Here is a great spreadsheet that should answer all your questions about how much power and time to boil, time to temperature x, etc.

http://gnipsel.com/beer/software/cal...ctric-heat.xls

It used to be at a different site, but the guy built a new site.

 
Reply With Quote
Old 10-10-2010, 04:06 PM   #6
JJWP
Recipes 
 
Feb 2009
Bloomington, Indiana
Posts: 85

Quote:
Originally Posted by TheAleMaster View Post
Here is a great spreadsheet that should answer all your questions about how much power and time to boil, time to temperature x, etc.

http://gnipsel.com/beer/software/cal...ctric-heat.xls

It used to be at a different site, but the guy built a new site.
This is great thank you! Anyone know how accurate these calculations are? Is 95% a realistic efficiency?

 
Reply With Quote
Old 10-10-2010, 05:02 PM   #7
BargainFittings
Sponsor
HBT_SPONSOR.png
 
BargainFittings's Avatar
Recipes 
 
Nov 2008
Allen TX
Posts: 2,052
Liked 95 Times on 84 Posts


The 50 amp is most likely your electric stove if you have one.

 
Reply With Quote
Old 10-10-2010, 05:09 PM   #8
JJWP
Recipes 
 
Feb 2009
Bloomington, Indiana
Posts: 85

Quote:
Originally Posted by BargainFittings View Post
The 50 amp is most likely your electric stove if you have one.
No, I've got a gas stove. I pulled it out and there is no electrical hookup behind it at all.. maybe it is not actually hooked up to an outlet?

Here is another question: if I understand it correctly, it is ok to run a 240v element on 120, but you will only get 25% of the rated wattage?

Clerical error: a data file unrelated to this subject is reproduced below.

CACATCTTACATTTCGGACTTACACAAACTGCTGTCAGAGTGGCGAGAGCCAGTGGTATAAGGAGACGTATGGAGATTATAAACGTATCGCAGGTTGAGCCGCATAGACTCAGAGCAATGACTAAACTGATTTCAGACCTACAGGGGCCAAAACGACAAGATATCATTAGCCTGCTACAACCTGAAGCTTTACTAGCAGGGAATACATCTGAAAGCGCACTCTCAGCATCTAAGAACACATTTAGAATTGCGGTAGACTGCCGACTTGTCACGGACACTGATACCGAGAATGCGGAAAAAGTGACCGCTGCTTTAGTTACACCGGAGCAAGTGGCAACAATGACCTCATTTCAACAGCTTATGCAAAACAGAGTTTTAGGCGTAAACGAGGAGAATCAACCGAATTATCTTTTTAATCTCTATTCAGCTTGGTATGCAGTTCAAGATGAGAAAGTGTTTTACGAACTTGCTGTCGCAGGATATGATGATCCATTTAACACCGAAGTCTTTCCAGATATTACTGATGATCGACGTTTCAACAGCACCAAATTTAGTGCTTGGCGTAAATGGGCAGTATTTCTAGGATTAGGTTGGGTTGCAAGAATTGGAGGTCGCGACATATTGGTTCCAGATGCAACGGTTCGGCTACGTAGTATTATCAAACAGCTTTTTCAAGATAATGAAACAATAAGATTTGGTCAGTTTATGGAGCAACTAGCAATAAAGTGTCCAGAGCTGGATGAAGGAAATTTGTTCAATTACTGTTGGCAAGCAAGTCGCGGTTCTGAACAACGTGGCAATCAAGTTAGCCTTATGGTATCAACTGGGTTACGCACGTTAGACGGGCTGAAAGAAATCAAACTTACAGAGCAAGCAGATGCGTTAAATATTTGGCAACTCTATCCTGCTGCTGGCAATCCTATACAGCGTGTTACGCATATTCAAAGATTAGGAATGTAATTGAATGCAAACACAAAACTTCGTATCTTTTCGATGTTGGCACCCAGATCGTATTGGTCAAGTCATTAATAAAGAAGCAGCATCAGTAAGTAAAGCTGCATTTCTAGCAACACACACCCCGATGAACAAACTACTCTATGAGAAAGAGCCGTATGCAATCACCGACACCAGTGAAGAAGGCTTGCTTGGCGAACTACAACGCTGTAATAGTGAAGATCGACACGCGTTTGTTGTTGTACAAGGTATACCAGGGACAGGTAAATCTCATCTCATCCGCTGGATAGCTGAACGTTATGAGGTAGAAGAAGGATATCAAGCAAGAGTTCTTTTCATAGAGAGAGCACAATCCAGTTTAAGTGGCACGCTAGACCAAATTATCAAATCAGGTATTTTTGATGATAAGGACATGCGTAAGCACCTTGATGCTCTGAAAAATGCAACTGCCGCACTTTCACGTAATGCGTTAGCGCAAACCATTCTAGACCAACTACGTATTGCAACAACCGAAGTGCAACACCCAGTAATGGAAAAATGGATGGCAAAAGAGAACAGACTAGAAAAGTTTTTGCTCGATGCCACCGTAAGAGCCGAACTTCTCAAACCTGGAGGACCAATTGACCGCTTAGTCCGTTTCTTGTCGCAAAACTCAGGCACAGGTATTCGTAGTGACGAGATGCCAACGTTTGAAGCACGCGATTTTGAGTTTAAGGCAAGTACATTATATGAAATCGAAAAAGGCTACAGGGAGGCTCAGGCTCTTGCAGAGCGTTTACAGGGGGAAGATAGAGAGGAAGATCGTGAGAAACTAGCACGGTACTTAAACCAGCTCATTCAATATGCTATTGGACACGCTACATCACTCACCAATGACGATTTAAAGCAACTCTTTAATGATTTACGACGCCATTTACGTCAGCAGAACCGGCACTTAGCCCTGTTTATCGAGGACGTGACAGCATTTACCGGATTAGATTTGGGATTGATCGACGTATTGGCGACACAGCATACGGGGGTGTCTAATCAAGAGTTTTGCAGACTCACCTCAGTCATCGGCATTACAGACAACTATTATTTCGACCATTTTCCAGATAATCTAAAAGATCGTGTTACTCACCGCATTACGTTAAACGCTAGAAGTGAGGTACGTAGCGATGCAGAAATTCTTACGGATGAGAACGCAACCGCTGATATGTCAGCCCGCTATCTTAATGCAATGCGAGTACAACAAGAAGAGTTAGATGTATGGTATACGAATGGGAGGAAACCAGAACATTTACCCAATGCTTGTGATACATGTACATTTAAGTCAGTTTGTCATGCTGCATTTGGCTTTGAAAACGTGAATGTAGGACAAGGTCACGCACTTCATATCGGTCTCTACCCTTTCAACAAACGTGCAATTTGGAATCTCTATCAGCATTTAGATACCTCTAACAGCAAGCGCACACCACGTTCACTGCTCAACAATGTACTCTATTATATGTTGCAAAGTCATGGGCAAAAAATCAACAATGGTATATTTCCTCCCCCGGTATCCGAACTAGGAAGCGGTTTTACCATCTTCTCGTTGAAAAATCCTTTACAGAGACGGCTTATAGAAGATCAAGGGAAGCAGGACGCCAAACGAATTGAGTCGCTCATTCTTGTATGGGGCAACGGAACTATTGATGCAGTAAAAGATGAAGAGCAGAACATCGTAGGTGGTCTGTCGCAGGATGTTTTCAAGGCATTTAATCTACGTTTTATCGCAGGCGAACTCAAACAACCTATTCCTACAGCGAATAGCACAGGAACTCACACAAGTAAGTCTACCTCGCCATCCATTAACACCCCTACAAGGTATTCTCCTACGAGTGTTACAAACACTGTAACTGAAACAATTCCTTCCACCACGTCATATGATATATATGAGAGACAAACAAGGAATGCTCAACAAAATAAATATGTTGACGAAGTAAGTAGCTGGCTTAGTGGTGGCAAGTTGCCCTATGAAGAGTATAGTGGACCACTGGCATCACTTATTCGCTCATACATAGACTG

So, if I want to "future-proof" my 120v boiler, should I look for a single 8000w 240v element? That way, it would run at 2kw on 120v and at 8kw on 240 if I ever get access to a 240v circuit?

Good idea, bad idea?

 
Reply With Quote
Old 10-10-2010, 06:46 PM   #9
passedpawn
Waste Allocation Load Lifter - Earth Class
HBT_ADMIN.png
 
passedpawn's Avatar
Recipes 
 
Apr 2009
☼ Clearwater, FL ☼
Posts: 26,540
Liked 7017 Times on 4154 Posts


Quote:
Originally Posted by JJWP View Post
No, I've got a gas stove. I pulled it out and there is no electrical hookup behind it at all.. maybe it is not actually hooked up to an outlet?

Here is another question: if I understand it correctly, it is ok to run a 240v element on 120, but you will only get 25% of the rated wattage?

So, if I want to "future-proof" my 120v boiler, should I look for a single 8000w 240v element? That way, it would run at 2kw on 120v and at 8kw on 240 if I ever get access to a 240v circuit?

Good idea, bad idea?
It is perfectly OK to run that 240V element on 120.
__________________
- Andrew

 
Reply With Quote
Old 10-10-2010, 10:53 PM   #10
wilserbrewer
BIAB Expert Tailor
HBT_SPONSOR.png
 
wilserbrewer's Avatar
Recipes 
 
May 2007
Jersey Shore, New Jersey
Posts: 9,690
Liked 1458 Times on 1109 Posts


For ten gallons you will need at least 3000w, or better yet 4000w. 2 elements at 120v 2000w works well if limited to 120v...if you can do 240, no problem w/ a 4500w or even a 5500w.

 
Reply With Quote
Reply
Thread Tools


Similar Threads
Thread Thread Starter Forum Replies Last Post
Electrical Soldering setups, what do you have/what do you recommend Boerderij_Kabouter Electric Brewing 20 11-03-2010 06:43 PM


Forum Jump